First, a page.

Jon Snow GOT

Strategy is useless if you cannot communicate it to stakeholders. Jon Snow was always terrible at this.

Decisive leadership can come from a good place, such as his quest beyond The Wall to do research on the White Walkers.

His plan, to pursue a secret joint venture with the Wildlings (snow-hippies from beyond the wall) to fight the White Walkers, obviously needed to be kept off the books until the agreement was finalised.

Unfortunately, he forgot that the Night’s Watch (his team) and the Wildlings are mortal enemies. So when he returns out of the blue, arm in arm with his new snow-hippie friends, his team assumed he had betrayed the enterprise completely.

This lack of executive communication saw him forcefully removed from his position in a classic boardroom coup [stabbing].

Whistleblowing frameworks


If you do not create a safe environment within your enterprise for whistle-blowers to report crimes anonymously, you will get burned. Literally.

Not only does death by dragon fire discourage future whistle-blowers from coming forward, it is terrible for workplace morale.

When Varys leaked Jon’s identity as the true King, it was the responsibility of those senior leaders to act upon the information in a professional manner, within a carefully defined whistleblower framework.

Always ensure your staff have the avenues to report corruption safely, and anonymously. Never employ dragons to manage any stage of this process.

Business continuity risk management

Robb Stark GOT

While trust and betrayal are ongoing themes in Westeros, usually involving knives and stabbing, the lack of due diligence is demonstrated best by King in the North, Rob Stark, in the infamous ‘Red Wedding’.

How can you ensure that your business partners have your best interests at heart? Or at least, won’t stab your heart?

In this case, a combination of poor relationship management (don’t insult key supply chain partners) and poor business continuity planning (don’t bring your unborn heir and wife to a work function) led to an entirely avoidable scenario involving lots of knives.

Ignoring your key advisors, failing to have a backup plan, or exit strategy, when a business deal goes south, suggests poor risk management planning. Also, don’t drink while you’re on the job. Also, knives.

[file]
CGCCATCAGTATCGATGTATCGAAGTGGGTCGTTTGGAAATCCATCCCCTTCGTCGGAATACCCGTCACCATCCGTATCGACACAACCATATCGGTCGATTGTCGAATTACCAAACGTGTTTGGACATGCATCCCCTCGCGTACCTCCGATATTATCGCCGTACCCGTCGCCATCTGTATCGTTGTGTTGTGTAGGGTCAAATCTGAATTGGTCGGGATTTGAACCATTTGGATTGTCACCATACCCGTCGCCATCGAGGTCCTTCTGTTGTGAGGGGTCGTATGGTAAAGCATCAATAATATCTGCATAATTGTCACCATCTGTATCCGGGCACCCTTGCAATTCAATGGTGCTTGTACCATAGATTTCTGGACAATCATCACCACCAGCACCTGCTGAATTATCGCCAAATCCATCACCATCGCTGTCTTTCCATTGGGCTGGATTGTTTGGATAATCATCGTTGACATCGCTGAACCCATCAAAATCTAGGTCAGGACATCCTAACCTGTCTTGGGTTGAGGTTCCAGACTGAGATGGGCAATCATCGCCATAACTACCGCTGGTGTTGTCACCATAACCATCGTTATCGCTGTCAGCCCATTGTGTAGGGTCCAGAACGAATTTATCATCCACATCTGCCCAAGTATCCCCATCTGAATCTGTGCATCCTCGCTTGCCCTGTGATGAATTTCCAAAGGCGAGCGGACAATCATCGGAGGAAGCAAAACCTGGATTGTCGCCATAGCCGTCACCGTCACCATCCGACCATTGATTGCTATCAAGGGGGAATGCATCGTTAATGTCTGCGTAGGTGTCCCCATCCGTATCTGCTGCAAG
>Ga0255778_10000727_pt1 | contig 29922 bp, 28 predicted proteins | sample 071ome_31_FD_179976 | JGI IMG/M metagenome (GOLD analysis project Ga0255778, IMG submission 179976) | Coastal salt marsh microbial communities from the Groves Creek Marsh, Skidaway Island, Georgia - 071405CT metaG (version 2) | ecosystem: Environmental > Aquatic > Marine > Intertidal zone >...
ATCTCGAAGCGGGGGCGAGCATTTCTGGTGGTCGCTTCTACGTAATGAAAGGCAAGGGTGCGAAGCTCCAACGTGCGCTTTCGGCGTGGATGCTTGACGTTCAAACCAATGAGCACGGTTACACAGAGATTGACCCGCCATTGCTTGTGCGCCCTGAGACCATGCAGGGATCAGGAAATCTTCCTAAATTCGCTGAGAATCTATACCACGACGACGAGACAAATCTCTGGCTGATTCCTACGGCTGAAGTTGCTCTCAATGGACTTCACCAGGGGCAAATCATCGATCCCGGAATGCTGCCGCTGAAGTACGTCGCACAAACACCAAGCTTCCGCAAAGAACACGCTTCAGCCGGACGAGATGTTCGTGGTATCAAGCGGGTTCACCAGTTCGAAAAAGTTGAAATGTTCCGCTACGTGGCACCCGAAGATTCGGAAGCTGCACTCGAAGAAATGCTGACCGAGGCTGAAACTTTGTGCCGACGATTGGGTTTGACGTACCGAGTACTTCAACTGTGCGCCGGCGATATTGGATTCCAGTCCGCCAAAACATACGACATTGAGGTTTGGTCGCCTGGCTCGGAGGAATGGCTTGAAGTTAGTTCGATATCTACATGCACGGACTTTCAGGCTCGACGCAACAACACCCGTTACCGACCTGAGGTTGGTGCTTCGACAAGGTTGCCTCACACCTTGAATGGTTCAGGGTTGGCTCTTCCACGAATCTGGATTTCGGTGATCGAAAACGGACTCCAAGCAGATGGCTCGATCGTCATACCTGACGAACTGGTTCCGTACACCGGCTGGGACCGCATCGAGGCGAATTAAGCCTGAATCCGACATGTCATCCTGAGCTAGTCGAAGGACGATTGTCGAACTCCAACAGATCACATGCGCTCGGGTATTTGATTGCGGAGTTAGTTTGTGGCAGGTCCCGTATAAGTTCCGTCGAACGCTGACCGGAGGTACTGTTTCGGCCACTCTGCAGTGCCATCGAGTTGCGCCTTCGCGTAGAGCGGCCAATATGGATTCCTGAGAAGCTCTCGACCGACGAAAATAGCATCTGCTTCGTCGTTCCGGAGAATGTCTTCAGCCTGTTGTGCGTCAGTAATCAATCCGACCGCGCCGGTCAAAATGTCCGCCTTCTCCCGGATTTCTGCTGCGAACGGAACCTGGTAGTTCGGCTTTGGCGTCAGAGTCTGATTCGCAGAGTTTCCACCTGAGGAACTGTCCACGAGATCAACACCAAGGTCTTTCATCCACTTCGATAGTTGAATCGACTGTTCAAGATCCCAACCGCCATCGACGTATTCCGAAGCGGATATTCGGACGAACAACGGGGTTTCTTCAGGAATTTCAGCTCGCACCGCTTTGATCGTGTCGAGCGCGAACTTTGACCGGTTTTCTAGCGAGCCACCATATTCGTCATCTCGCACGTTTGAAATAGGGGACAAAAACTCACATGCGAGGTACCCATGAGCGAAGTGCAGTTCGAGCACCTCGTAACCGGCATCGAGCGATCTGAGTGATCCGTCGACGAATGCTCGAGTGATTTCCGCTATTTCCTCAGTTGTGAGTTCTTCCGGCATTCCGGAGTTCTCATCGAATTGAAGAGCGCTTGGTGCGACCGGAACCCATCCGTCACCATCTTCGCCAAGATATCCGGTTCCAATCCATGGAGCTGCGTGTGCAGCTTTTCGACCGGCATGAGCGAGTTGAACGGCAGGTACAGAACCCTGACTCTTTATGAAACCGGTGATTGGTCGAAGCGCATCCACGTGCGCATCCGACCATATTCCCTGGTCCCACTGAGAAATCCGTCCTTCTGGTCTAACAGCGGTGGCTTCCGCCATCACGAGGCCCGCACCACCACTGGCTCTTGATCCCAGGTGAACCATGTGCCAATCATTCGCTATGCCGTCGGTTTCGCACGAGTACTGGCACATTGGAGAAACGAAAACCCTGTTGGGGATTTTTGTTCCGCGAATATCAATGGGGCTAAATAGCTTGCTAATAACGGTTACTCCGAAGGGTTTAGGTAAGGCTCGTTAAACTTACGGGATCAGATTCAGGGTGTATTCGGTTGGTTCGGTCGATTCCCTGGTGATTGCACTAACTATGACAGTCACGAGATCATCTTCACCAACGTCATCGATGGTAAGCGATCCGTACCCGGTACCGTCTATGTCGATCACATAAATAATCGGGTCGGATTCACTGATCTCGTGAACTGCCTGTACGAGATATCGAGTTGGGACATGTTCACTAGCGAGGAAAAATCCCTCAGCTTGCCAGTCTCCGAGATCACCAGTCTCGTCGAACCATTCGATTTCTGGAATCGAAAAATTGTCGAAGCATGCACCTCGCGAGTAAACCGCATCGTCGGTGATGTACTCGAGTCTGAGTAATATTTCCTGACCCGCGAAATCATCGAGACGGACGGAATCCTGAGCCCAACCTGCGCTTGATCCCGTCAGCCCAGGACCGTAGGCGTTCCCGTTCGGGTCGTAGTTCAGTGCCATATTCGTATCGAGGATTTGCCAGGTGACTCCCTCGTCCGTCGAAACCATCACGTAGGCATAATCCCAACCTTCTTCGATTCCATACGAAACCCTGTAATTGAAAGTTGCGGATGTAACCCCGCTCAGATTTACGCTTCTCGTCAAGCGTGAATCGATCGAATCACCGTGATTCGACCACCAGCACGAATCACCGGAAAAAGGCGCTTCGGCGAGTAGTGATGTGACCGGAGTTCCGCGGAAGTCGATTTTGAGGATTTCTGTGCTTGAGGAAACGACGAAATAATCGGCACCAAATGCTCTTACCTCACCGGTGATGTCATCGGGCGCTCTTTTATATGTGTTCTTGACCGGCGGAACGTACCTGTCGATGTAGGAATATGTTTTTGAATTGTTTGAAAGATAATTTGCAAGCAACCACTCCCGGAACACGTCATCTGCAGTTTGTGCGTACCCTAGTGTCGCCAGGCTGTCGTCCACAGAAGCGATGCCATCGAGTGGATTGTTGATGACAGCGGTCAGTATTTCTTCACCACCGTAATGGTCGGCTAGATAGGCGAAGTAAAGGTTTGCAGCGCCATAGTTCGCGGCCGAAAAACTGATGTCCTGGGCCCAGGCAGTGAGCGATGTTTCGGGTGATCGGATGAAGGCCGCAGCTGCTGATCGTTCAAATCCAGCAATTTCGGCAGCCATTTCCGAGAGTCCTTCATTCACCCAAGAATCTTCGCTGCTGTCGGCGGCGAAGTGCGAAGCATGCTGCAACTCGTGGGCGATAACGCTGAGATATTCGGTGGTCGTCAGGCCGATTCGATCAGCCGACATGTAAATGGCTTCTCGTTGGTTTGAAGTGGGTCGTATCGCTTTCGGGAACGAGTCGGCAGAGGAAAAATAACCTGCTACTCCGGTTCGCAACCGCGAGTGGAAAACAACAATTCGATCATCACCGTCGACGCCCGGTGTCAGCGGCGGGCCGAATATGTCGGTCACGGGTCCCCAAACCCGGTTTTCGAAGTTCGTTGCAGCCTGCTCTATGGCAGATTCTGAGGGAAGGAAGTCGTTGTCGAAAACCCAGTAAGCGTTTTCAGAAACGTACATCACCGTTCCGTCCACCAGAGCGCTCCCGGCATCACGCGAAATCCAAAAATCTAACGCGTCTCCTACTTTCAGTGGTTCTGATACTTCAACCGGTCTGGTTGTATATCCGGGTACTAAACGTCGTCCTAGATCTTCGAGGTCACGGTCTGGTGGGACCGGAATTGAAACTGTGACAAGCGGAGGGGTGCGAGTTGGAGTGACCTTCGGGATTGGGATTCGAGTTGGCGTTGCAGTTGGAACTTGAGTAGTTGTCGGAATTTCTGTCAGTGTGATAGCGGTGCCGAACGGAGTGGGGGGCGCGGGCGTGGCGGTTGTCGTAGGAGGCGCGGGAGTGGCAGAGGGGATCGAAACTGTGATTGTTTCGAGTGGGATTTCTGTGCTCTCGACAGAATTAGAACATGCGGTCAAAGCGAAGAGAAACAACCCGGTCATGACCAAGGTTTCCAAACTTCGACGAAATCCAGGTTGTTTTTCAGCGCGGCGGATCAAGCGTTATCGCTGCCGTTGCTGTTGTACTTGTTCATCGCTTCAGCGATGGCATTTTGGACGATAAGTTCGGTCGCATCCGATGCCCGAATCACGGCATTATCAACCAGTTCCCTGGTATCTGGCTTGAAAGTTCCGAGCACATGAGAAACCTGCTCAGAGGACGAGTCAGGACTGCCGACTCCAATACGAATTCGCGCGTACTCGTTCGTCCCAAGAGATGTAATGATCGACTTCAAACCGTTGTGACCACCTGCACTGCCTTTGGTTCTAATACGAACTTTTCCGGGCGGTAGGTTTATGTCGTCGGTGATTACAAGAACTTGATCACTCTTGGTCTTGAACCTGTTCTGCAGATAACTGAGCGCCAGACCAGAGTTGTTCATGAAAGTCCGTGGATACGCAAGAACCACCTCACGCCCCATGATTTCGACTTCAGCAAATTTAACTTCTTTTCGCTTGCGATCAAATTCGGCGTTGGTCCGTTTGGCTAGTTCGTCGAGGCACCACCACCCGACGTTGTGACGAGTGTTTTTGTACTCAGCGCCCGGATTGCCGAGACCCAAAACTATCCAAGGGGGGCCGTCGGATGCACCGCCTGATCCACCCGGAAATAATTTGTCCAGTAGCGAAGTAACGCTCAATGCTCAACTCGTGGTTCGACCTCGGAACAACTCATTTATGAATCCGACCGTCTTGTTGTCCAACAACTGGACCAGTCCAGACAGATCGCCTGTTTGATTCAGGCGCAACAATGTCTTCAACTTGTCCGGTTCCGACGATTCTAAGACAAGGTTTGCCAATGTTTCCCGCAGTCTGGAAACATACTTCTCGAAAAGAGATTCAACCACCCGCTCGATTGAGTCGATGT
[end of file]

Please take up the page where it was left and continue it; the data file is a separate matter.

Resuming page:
RIP Robb Stark, Talisa Stark, Catelyn Stark, and poor baby Stark.

Technological disruption

Dragon GOT

The Dragons are the cool new buzzy tech that disrupts Westaros, like AI or Blockchain. Like most new tech, it takes a while to mature in the marketplace, and no one really knows how to use it properly. They hide their lack of knowledge by yelling buzzwords like “dracarys” or “ideation”.

No matter fancy your new technology is, it is only as useful as the humans handling it, and the integration into wider organisational strategy with a clearly defined use case.

The lesson? Don’t spend eight years maturing your new technological assets, before flying them into pretty obvious ambushes due to a lack of planning. Otherwise, your disruptor will be disrupted [by Scorpion ballistas].

Climate change reporting

Night King

The Night King completely disrupts the normal order of business in Westeros. He and the White Walkers are an existential crisis to all life.

Unfortunately, like climate change, most of the Houses in Westeros seem to be content ignoring the problem, or by denying it exists at all, claiming it’s a myth invented by the Chinese to reduce productivity in the West(eros). They are instead focused on short term growth opportunities, like expanding into new markets.

Fortunately, none of these leaders or their Hands are required to report their Night King mitigation strategies at the AGM to a room of angry shareholders.

In the real world, we still await the development of a ‘Dragon Glass’-type technology to stop Climate Change, yielded by a teenage assassin.

Until then, ‘Winter is [still] Coming’.

Assessing social condition